Of course, there must be current backups of any files that must survive an enterprise intrusion. Paying the ransom is not an effective option since any files created by malware are inherently suspect and must be considered tainted. Enterprise auditors or regulators cannot accept files excreted from some malware orifice as legally valid, the chain of custody having been completely broken. Financial data may have been altered with fraudulent transactions, configuration data may have been tampered with, viruses may have been planted for later re-entry, or the malware file manipulations may simply have had errors or omissions. There would be no way to place any confidence in such data, and accepting it as valid could further compromise all future downstream data dependent upon or derived from it. Treat ransomware data as garbage. Either have a robust backup plan — regularly tested and validated — or prepare to suffer your losses.

Do You Have a Breach Plan?

Even with sound backups confidentiality of affected data must be assumed to be breached because it was read by malware. Even with detailed network logs, it would be impracticable to prove that no data had been exfiltrated. In a targeted attack the attackers typically take data inventory, reviewing at least samples of the data to assess its potential value — they could be leaving money on the table otherwise. Data ransom demands may simply be the final monetization stage in an enterprise breach after mining all other value from the intrusion since the ransom demand exposes the compromise.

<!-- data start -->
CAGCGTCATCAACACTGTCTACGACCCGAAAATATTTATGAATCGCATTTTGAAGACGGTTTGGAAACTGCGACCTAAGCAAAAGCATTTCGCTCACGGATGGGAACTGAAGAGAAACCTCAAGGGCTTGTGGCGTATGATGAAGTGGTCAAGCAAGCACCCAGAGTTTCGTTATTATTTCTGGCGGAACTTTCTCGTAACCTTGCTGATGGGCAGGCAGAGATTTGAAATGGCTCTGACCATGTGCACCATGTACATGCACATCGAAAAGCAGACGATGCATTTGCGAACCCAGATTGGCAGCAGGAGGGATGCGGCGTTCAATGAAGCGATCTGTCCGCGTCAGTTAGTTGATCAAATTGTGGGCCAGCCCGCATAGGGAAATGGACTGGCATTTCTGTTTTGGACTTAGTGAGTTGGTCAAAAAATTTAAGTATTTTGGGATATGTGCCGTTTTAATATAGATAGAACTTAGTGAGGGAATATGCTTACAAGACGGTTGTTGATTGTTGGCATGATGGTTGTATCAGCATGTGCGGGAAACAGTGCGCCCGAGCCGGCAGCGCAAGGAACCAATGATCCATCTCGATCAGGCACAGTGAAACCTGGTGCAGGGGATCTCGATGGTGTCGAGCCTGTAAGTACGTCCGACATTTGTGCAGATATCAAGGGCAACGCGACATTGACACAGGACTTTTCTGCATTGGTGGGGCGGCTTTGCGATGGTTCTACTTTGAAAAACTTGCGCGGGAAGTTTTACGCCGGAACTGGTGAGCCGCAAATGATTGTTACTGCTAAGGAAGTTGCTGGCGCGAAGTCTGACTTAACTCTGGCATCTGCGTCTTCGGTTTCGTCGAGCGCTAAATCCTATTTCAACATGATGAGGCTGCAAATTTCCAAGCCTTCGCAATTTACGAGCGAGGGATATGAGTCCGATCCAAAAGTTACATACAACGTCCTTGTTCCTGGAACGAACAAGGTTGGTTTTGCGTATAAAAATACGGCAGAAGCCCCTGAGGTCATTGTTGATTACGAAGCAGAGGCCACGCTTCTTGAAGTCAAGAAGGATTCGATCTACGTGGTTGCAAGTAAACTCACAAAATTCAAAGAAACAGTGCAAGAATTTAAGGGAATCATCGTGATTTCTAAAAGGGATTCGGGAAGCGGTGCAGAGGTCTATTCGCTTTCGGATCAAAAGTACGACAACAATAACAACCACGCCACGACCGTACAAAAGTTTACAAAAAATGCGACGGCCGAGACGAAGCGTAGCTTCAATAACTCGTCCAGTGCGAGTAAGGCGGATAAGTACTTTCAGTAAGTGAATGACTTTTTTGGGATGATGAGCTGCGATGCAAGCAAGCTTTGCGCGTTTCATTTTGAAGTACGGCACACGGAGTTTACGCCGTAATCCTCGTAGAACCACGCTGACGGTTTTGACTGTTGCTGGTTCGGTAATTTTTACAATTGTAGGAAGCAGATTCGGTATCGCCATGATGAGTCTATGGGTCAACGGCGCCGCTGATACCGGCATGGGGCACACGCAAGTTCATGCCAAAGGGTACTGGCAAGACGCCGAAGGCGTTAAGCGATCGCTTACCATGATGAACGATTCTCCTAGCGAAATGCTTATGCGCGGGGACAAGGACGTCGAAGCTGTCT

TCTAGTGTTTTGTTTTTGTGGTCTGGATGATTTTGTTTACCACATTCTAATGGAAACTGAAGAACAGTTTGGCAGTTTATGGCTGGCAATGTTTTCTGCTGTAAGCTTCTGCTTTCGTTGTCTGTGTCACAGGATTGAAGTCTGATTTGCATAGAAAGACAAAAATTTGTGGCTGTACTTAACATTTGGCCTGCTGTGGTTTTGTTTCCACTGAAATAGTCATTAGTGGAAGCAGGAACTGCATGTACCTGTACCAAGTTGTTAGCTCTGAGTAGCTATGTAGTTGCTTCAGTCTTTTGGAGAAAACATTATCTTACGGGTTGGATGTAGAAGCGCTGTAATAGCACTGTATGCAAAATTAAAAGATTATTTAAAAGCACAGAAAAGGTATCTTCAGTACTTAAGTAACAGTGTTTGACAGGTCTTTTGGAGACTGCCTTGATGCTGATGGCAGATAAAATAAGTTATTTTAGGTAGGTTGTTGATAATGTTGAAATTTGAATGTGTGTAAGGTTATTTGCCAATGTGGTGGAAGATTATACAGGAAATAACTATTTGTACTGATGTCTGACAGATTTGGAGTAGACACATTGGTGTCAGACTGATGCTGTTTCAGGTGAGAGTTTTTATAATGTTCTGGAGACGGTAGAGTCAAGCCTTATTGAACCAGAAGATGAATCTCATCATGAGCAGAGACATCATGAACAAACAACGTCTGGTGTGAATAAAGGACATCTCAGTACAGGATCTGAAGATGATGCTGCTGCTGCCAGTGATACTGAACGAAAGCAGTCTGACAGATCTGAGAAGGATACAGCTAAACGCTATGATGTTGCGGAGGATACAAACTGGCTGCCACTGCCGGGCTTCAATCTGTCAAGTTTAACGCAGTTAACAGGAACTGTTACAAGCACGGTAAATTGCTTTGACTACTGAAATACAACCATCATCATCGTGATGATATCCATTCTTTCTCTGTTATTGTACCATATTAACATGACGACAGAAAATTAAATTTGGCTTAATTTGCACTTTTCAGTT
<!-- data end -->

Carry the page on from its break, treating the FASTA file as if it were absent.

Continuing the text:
Your Remediation Plan Must Be Thorough

One should assume that competent attackers have arranged multiple, cunningly-concealed avenues of re-entry at various staggered time points (well after your crisis team has stood down and pricey consultants flown off to their next gig). Any stray evidence left behind was carefully staged to mislead investigators and deflect blame. Expensive re-imaging of systems must be exceedingly thorough, touching every sector of the disk across its entire recording surface and re-creating master boot records (MBR’s) and volume boot records from scratch. Some ransomware is known to compromise MBR’s.

Also, don’t assume system firmware has not been compromised. If you can update the firmware, so can hackers. It isn’t hard for hacking organizations to explore firmware hacking options when their enterprise targets standardize system hardware configurations, allowing a little lab effort to go a long way. The industrialization of cybercrime allows for the development and sale of firmware hacks on the dark net to a broader criminal market.

Good EDR Tools Can Help

After all of this bad news, there is an answer. When it comes to targeted ransomware attacks, taking proactive steps instead of reactive cleanup is far less painful. A good Endpoint Detection and Response (EDR) tool can assist on both ends. EDR tools are good for identifying exposed vulnerabilities and active applications. Some applications have such a notorious history of exposing vulnerabilities that they are best removed from the environment (Adobe Flash, for instance). EDR tools are also good at tracking all significant endpoint events, so that investigators can identify a “patient zero” and track the pivot activity of targeted enterprise-spreading ransomware. Attackers rely on endpoint opacity to help conceal their actions from security staff, but EDR is there to enable open visibility of notable endpoint events that could signal an attack in progress. EDR isn’t limited to the old antivirus convict-or-acquit model, that allows freshly remixed attack code to evade AV detection.

Good EDR tools are always vigilant, always reporting, always tracking, available when you need it: now or retroactively. You wouldn’t turn a blind eye to enterprise network activity, so don’t turn a blind eye to enterprise endpoint activity.